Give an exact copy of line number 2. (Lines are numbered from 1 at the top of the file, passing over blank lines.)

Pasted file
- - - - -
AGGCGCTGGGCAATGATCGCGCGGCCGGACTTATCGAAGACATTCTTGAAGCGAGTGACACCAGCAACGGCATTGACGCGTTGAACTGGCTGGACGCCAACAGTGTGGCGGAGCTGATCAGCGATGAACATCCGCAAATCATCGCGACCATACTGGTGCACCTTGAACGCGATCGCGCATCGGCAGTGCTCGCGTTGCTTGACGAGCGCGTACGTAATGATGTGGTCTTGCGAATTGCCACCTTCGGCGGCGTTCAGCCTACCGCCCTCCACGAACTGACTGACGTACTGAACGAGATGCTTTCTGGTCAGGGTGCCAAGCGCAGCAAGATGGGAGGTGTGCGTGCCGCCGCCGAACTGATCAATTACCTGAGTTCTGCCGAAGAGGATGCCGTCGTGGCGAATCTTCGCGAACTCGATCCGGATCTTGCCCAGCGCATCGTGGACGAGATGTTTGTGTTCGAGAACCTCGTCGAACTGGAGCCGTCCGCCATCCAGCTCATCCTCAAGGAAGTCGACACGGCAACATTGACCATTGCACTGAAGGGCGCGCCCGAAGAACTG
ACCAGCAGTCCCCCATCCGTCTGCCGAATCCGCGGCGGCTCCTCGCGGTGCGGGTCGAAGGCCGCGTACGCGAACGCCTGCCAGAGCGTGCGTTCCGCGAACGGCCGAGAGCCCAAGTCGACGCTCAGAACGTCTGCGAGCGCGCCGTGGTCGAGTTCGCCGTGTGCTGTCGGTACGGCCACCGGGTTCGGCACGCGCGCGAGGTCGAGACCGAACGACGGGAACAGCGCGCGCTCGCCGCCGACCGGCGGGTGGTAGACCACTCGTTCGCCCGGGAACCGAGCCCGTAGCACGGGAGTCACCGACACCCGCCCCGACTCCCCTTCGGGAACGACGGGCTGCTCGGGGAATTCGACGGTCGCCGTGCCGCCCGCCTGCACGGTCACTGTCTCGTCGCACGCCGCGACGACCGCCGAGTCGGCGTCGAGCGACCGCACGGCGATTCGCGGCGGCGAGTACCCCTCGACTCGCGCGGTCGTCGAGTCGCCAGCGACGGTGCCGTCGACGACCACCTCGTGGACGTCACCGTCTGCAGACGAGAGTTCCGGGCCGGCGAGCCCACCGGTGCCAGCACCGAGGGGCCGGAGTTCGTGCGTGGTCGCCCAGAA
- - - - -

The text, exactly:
ACCAGCAGTCCCCCATCCGTCTGCCGAATCCGCGGCGGCTCCTCGCGGTGCGGGTCGAAGGCCGCGTACGCGAACGCCTGCCAGAGCGTGCGTTCCGCGAACGGCCGAGAGCCCAAGTCGACGCTCAGAACGTCTGCGAGCGCGCCGTGGTCGAGTTCGCCGTGTGCTGTCGGTACGGCCACCGGGTTCGGCACGCGCGCGAGGTCGAGACCGAACGACGGGAACAGCGCGCGCTCGCCGCCGACCGGCGGGTGGTAGACCACTCGTTCGCCCGGGAACCGAGCCCGTAGCACGGGAGTCACCGACACCCGCCCCGACTCCCCTTCGGGAACGACGGGCTGCTCGGGGAATTCGACGGTCGCCGTGCCGCCCGCCTGCACGGTCACTGTCTCGTCGCACGCCGCGACGACCGCCGAGTCGGCGTCGAGCGACCGCACGGCGATTCGCGGCGGCGAGTACCCCTCGACTCGCGCGGTCGTCGAGTCGCCAGCGACGGTGCCGTCGACGACCACCTCGTGGACGTCACCGTCTGCAGACGAGAGTTCCGGGCCGGCGAGCCCACCGGTGCCAGCACCGAGGGGCCGGAGTTCGTGCGTGGTCGCCCAGAA